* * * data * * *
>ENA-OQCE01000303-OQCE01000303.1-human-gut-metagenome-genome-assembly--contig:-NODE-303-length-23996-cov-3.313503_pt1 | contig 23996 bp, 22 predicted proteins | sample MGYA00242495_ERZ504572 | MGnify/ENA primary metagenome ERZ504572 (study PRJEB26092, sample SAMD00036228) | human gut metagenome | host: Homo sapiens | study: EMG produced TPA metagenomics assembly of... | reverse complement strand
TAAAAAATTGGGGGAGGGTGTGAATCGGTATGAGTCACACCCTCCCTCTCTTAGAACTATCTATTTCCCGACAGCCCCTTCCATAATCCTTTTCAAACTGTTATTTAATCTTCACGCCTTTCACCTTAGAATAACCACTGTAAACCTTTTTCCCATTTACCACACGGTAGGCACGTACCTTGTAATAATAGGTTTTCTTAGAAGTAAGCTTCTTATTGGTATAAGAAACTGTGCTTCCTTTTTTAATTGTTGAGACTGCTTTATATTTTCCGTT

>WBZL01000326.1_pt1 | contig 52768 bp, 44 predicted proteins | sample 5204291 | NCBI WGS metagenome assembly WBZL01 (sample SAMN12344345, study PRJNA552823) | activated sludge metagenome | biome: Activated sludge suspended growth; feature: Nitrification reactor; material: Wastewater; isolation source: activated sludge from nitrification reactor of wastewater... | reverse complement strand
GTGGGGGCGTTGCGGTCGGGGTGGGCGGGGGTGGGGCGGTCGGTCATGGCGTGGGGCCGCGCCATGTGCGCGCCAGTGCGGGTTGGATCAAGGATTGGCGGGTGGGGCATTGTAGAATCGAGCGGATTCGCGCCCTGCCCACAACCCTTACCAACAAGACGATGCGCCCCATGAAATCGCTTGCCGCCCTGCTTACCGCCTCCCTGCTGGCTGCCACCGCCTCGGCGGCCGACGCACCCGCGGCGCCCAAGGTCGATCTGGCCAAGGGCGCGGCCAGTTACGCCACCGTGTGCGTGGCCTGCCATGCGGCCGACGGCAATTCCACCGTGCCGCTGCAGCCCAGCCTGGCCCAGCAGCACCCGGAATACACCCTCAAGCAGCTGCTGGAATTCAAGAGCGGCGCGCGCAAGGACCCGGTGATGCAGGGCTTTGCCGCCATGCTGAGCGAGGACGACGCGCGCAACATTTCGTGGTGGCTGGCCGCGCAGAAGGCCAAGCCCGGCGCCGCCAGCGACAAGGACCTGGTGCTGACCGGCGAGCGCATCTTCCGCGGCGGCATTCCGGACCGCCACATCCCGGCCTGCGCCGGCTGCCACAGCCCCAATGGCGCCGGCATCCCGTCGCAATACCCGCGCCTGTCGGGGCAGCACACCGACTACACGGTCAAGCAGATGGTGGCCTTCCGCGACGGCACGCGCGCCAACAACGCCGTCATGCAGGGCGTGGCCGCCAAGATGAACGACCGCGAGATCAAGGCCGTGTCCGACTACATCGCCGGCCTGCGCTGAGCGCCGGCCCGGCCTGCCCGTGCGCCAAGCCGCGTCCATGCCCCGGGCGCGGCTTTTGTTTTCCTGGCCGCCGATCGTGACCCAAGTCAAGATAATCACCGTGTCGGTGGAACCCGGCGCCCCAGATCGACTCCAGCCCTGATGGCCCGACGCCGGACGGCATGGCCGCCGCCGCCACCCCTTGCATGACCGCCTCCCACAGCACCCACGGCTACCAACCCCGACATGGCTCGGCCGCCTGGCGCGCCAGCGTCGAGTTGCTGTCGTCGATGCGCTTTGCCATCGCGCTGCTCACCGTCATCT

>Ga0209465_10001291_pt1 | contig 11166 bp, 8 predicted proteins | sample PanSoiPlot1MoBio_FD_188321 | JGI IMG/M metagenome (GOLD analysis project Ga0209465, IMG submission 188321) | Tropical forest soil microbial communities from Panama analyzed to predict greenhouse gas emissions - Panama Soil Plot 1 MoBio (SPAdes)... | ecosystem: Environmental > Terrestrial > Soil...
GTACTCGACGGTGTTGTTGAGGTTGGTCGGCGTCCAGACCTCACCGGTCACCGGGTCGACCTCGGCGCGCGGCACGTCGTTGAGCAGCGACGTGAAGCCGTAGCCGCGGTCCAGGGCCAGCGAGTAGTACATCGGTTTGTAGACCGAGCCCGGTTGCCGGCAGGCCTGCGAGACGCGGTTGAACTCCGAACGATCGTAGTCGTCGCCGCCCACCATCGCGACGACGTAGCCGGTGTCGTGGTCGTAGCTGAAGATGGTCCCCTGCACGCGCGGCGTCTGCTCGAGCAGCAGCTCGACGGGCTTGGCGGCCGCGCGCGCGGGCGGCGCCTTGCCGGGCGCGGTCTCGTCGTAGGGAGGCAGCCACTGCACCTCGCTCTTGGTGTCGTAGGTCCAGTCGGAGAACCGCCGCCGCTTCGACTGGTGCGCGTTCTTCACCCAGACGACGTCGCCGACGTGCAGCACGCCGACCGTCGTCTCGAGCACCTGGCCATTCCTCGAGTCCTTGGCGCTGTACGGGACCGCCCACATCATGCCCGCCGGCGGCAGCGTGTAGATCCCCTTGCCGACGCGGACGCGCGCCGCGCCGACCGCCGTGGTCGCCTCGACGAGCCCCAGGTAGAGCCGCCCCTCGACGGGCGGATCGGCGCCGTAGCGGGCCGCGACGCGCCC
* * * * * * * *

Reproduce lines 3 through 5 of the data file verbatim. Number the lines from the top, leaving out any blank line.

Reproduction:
>WBZL01000326.1_pt1 | contig 52768 bp, 44 predicted proteins | sample 5204291 | NCBI WGS metagenome assembly WBZL01 (sample SAMN12344345, study PRJNA552823) | activated sludge metagenome | biome: Activated sludge suspended growth; feature: Nitrification reactor; material: Wastewater; isolation source: activated sludge from nitrification reactor of wastewater... | reverse complement strand
GTGGGGGCGTTGCGGTCGGGGTGGGCGGGGGTGGGGCGGTCGGTCATGGCGTGGGGCCGCGCCATGTGCGCGCCAGTGCGGGTTGGATCAAGGATTGGCGGGTGGGGCATTGTAGAATCGAGCGGATTCGCGCCCTGCCCACAACCCTTACCAACAAGACGATGCGCCCCATGAAATCGCTTGCCGCCCTGCTTACCGCCTCCCTGCTGGCTGCCACCGCCTCGGCGGCCGACGCACCCGCGGCGCCCAAGGTCGATCTGGCCAAGGGCGCGGCCAGTTACGCCACCGTGTGCGTGGCCTGCCATGCGGCCGACGGCAATTCCACCGTGCCGCTGCAGCCCAGCCTGGCCCAGCAGCACCCGGAATACACCCTCAAGCAGCTGCTGGAATTCAAGAGCGGCGCGCGCAAGGACCCGGTGATGCAGGGCTTTGCCGCCATGCTGAGCGAGGACGACGCGCGCAACATTTCGTGGTGGCTGGCCGCGCAGAAGGCCAAGCCCGGCGCCGCCAGCGACAAGGACCTGGTGCTGACCGGCGAGCGCATCTTCCGCGGCGGCATTCCGGACCGCCACATCCCGGCCTGCGCCGGCTGCCACAGCCCCAATGGCGCCGGCATCCCGTCGCAATACCCGCGCCTGTCGGGGCAGCACACCGACTACACGGTCAAGCAGATGGTGGCCTTCCGCGACGGCACGCGCGCCAACAACGCCGTCATGCAGGGCGTGGCCGCCAAGATGAACGACCGCGAGATCAAGGCCGTGTCCGACTACATCGCCGGCCTGCGCTGAGCGCCGGCCCGGCCTGCCCGTGCGCCAAGCCGCGTCCATGCCCCGGGCGCGGCTTTTGTTTTCCTGGCCGCCGATCGTGACCCAAGTCAAGATAATCACCGTGTCGGTGGAACCCGGCGCCCCAGATCGACTCCAGCCCTGATGGCCCGACGCCGGACGGCATGGCCGCCGCCGCCACCCCTTGCATGACCGCCTCCCACAGCACCCACGGCTACCAACCCCGACATGGCTCGGCCGCCTGGCGCGCCAGCGTCGAGTTGCTGTCGTCGATGCGCTTTGCCATCGCGCTGCTCACCGTCATCT

>Ga0209465_10001291_pt1 | contig 11166 bp, 8 predicted proteins | sample PanSoiPlot1MoBio_FD_188321 | JGI IMG/M metagenome (GOLD analysis project Ga0209465, IMG submission 188321) | Tropical forest soil microbial communities from Panama analyzed to predict greenhouse gas emissions - Panama Soil Plot 1 MoBio (SPAdes)... | ecosystem: Environmental > Terrestrial > Soil...